NAIROBI, Kenya -- The townsfolk believed that the mosque was safe. They crammed inside as rebel forces in South Sudan took control of the town from government troops. But it wasn't safe. Robbers grabbed their cash and mobile phones. Then gunmen came and opened fire on everyone, young and old.
The United Nations says hundreds of civilians were killed in the massacre last week in Bentiu, the capital of South Sudan's oil-producing Unity state, a tragic reflection of longstanding ethnic hostilities in the world's newest country.
"Piles and piles" of bodies were left behind after the shootings, said Toby Lanzer, the top U.N. aid official in South Sudan. Many were in the mosque; others were in the hospital. Still more littered the streets. The violence appears to have been incited in part by calls on the radio for revenge attacks, including rapes.
The attack, which targeted members of certain ethnic groups, was a disturbing echo of what happened two decades ago in another eastern Africa nation. Rwanda is marking the 20th anniversary this month of a genocide that killed an estimated 1 million people and also saw orders to kill broadcast by radio.
Thousands of people have been killed in South Sudan violence since December, when presidential guards splintered and fought along ethnic lines. The violence later spread across the nation, as soldiers loyal to President Salva Kiir, an ethnic Dinka, tried to put down a rebellion led by former Vice President Riek Machar, an ethnic Nuer.
But Mr. Lanzer said in a phone interview Tuesday that the April 15-16 mass killings, carried out by Nuers, are "quite possibly a game-changer" in the conflict. "It's the first time we're aware of that a local radio station was broadcasting hate messages encouraging people to engage in atrocities," said Mr. Lanzer, who on Sunday and Monday was in Bentiu. "And that really accelerates South Sudan's descent into an even more difficult situation from which it needs to extract itself."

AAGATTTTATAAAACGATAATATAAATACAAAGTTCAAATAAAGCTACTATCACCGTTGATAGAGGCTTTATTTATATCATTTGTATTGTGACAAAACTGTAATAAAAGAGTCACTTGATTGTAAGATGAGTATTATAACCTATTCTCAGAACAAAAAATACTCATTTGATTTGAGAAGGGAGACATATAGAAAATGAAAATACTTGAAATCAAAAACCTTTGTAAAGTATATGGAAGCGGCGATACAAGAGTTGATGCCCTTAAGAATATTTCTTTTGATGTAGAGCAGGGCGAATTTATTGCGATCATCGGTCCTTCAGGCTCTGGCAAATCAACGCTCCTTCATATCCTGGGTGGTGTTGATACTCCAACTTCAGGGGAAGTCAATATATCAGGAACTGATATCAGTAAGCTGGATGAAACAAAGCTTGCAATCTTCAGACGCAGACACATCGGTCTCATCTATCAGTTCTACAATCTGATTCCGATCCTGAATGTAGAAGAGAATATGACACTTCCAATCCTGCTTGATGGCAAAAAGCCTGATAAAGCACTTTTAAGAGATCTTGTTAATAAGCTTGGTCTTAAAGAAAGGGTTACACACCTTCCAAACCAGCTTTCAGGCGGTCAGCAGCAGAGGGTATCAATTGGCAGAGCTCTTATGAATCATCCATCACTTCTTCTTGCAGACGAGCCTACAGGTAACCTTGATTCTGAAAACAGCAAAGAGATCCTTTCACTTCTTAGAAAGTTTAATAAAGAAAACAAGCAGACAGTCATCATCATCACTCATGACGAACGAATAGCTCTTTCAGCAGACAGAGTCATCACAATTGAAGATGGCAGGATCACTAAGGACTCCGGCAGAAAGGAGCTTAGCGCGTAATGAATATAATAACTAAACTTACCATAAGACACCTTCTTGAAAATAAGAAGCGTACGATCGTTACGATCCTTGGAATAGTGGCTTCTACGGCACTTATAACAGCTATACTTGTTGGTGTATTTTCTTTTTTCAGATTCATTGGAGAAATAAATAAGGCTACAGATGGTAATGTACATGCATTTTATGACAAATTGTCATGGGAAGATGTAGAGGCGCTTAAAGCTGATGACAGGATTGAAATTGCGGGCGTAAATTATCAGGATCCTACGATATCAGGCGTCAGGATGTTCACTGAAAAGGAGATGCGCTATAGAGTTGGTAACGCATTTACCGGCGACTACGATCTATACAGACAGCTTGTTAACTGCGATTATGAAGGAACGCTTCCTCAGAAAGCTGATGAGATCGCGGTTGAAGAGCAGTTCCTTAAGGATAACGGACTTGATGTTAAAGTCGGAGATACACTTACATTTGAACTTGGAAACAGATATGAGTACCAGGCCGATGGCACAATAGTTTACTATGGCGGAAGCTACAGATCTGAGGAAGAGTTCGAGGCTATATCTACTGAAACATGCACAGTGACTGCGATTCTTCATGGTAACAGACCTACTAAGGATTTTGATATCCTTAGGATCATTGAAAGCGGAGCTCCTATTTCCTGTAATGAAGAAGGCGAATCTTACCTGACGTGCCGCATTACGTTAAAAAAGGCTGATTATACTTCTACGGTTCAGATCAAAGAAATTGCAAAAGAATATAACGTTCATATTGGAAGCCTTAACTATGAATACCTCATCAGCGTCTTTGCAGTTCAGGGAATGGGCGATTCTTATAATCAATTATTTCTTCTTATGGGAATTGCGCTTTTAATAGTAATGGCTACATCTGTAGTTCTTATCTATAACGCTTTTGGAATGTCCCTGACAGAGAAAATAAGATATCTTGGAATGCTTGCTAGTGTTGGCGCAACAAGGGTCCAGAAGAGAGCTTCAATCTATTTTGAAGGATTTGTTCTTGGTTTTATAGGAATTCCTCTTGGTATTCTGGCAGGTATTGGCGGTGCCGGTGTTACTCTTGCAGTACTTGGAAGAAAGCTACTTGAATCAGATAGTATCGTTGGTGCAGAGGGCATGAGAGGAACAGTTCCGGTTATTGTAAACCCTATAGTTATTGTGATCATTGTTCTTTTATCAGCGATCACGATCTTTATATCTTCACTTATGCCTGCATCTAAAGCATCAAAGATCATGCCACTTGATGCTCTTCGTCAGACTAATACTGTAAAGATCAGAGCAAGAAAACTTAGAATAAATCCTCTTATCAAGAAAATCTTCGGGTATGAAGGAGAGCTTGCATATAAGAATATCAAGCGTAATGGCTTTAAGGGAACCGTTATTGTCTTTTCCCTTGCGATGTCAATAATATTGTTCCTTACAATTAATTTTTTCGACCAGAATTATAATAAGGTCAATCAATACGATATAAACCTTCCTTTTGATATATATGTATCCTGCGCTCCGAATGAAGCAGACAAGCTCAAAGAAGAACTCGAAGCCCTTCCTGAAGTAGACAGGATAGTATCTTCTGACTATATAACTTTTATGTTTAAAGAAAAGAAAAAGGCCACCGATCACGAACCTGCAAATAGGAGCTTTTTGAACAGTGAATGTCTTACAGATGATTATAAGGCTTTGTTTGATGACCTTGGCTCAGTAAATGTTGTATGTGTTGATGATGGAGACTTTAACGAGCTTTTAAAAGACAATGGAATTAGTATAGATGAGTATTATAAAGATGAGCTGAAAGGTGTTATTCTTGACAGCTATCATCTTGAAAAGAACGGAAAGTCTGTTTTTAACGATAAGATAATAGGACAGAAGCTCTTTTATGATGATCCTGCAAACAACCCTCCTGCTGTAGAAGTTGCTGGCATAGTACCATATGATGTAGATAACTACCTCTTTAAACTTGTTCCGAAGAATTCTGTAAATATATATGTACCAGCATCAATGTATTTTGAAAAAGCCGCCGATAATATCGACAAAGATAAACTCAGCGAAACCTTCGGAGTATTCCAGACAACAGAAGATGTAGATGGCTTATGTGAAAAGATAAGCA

Mr. Lanzer said thousands of civilians from several ethnic groups are streaming to the U.N. peacekeeping base in Bentiu because many believe that more violence is coming. The base now holds 22,000 people -- up from 4,500 at the start of April -- but can supply only one liter of water per person per day. Some 350 people must share one toilet. "The risk of a public health crisis inside our base is enormous," he said.
Raphael Gorgeu, head of Doctors Without Borders in South Sudan, said people will die inside the U.N. base in coming days because of the water and sanitation situation.
As rebel forces entered Bentiu last week, residents were led to believe that by entering the mosque they would be safe, Mr. Lanzer said, citing accounts from survivors. But once inside, they were robbed of money and mobile phones. A short while later, gunmen began killing, both inside the mosque and inside the hospital.
The U.N. hasn't spelled out clearly exactly who the victims were, but it is likely that ethnic Dinkas were among the dead. If you were not Nuer, then nothing could save you. Even Nuers who refused to take part in the attacks were killed, according to the U.N., as were former residents of Sudan's Darfur region. The gunmen killed wantonly, including children and the elderly, Mr. Lanzer said.
U.N. officials began helping to clear the bodies from the streets and city buildings after the bloodshed. Mr. Lanzer arrived in Bentiu on the third day of that operation but still counted 150 bodies. He said the U.N. is documenting the killings and will soon have "a pretty good grasp" on the precise number killed.